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Effects of Environmental Change on the Eco-Evolutionary Dynamics of Species in Natural Microcosm Communities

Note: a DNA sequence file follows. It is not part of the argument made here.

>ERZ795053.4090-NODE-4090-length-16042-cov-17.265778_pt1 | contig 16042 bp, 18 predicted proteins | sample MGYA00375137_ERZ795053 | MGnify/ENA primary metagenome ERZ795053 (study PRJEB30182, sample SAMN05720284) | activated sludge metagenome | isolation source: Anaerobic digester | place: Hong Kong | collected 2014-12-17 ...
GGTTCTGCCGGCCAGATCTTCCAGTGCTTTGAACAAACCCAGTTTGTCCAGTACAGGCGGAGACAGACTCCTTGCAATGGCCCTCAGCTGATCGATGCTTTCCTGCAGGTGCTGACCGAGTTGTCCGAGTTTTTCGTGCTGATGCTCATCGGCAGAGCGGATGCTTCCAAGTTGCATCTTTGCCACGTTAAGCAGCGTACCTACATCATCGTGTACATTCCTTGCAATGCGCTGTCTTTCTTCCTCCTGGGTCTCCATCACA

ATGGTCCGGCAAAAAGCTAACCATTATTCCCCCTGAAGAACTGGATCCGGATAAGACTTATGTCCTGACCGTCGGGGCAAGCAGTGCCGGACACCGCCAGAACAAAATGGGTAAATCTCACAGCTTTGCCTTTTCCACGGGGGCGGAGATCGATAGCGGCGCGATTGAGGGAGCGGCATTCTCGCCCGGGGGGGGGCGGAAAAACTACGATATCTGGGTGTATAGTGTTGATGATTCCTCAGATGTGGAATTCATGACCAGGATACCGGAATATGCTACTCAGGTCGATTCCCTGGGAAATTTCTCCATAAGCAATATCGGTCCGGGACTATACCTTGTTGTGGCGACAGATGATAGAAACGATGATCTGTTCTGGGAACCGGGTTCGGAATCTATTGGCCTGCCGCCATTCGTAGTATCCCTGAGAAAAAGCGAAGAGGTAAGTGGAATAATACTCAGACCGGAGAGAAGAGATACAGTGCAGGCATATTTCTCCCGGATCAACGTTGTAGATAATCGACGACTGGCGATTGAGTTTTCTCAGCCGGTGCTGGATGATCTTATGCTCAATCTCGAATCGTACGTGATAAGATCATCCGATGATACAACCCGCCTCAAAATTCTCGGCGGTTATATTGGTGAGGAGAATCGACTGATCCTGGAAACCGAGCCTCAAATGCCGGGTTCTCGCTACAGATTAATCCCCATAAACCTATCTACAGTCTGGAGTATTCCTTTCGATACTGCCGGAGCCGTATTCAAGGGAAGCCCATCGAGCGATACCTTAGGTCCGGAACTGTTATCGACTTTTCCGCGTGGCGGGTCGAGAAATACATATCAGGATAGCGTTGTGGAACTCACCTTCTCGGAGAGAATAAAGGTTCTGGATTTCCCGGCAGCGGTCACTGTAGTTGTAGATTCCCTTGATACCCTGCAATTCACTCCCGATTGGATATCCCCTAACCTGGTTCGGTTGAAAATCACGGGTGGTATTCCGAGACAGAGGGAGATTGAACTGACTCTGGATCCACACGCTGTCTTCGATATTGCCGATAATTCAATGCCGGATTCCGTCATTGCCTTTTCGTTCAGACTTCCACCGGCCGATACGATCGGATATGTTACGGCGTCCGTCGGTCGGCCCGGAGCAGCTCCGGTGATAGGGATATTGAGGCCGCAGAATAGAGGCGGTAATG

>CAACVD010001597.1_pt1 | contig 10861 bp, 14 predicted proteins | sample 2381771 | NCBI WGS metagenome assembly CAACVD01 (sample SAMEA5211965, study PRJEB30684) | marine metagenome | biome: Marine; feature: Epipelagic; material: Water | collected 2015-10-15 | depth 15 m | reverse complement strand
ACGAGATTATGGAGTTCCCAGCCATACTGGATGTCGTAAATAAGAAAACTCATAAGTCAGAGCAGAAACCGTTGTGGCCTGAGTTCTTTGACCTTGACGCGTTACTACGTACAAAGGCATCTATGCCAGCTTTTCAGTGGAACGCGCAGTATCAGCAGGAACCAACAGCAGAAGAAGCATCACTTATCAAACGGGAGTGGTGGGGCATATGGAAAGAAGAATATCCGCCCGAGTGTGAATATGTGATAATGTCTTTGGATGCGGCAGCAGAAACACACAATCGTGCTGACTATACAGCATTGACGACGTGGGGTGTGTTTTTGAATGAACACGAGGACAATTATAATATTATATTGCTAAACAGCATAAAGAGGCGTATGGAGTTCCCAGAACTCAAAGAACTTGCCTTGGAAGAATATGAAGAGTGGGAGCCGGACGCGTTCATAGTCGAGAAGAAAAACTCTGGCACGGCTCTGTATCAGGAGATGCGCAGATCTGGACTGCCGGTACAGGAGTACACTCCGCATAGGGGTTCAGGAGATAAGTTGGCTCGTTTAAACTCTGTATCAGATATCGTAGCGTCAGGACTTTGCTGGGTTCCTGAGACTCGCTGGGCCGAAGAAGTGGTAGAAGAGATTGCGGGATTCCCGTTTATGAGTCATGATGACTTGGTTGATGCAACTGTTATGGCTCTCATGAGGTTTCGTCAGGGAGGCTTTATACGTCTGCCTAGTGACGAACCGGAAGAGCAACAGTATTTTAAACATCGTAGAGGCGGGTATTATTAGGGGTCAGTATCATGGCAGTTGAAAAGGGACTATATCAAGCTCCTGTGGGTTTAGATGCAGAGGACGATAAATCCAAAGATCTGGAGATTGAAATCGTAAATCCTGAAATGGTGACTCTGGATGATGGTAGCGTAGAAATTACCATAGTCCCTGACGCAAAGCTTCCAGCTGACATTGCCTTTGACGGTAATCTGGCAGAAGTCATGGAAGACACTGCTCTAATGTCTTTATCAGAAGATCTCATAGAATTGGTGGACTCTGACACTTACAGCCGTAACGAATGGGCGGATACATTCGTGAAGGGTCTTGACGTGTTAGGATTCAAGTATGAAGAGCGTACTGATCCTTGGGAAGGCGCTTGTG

Natural communities are expected to undergo shifts in composition and species interactions as a result of environmental change, such as changes to regional temperature regimes and increased nutrient input into ecosystems. Predicting how communities will respond is complicated by three factors: non-additive effects of multiple stressors, differences in response among trophic levels, and trait evolution leading to adaptation. This study addressed all three of these factors using a natural microcosm community. The purple pitcher plant, Sarracenia purpurea, is a carnivorous plant that retains rainwater inside of its cup-shaped leaves. Within this water, an inquiline community of microbes and invertebrate larvae forms. I used a subset of this community consisting of a single protist species, Colpidium sp., and a community of bacteria to explore how the interaction between temperature and increased nutrient input affects different trophic levels ecologically and evolutionarily. I factorially manipulated temperature and nutrient input and maintained these conditions for 28 days (~150 protozoan generations). I then performed reciprocal transplants to each treatment, resulting in four common garden environments to test how evolutionary effects may depend upon ecological context. I found that historic nutrient input levels affected two protist traits - cell size and peak density - but the magnitude of these effects depended on the contemporary environment. The combined effects of historical temperature and nutrients did not differ significantly from the expected additive effect. Protist and bacterial abundances differed in their response to treatments, with protist abundance affected by both historical and contemporary environments while bacterial abundance was only affected by contemporary environment. Finally, bacterial community composition was affected by treatments both directly and indirectly, through their effects on protist traits and abundance. The results of this study show that the ways in which communities respond to environmental change can differ in light of evolutionary responses, the trophic levels being considered, and additivity of multiple stressors. The future success of management and conservation of natural systems rests upon the best possible understanding of not only the ecological implications but also, and perhaps even more importantly, the evolutionary consequences of a changing abiotic environment.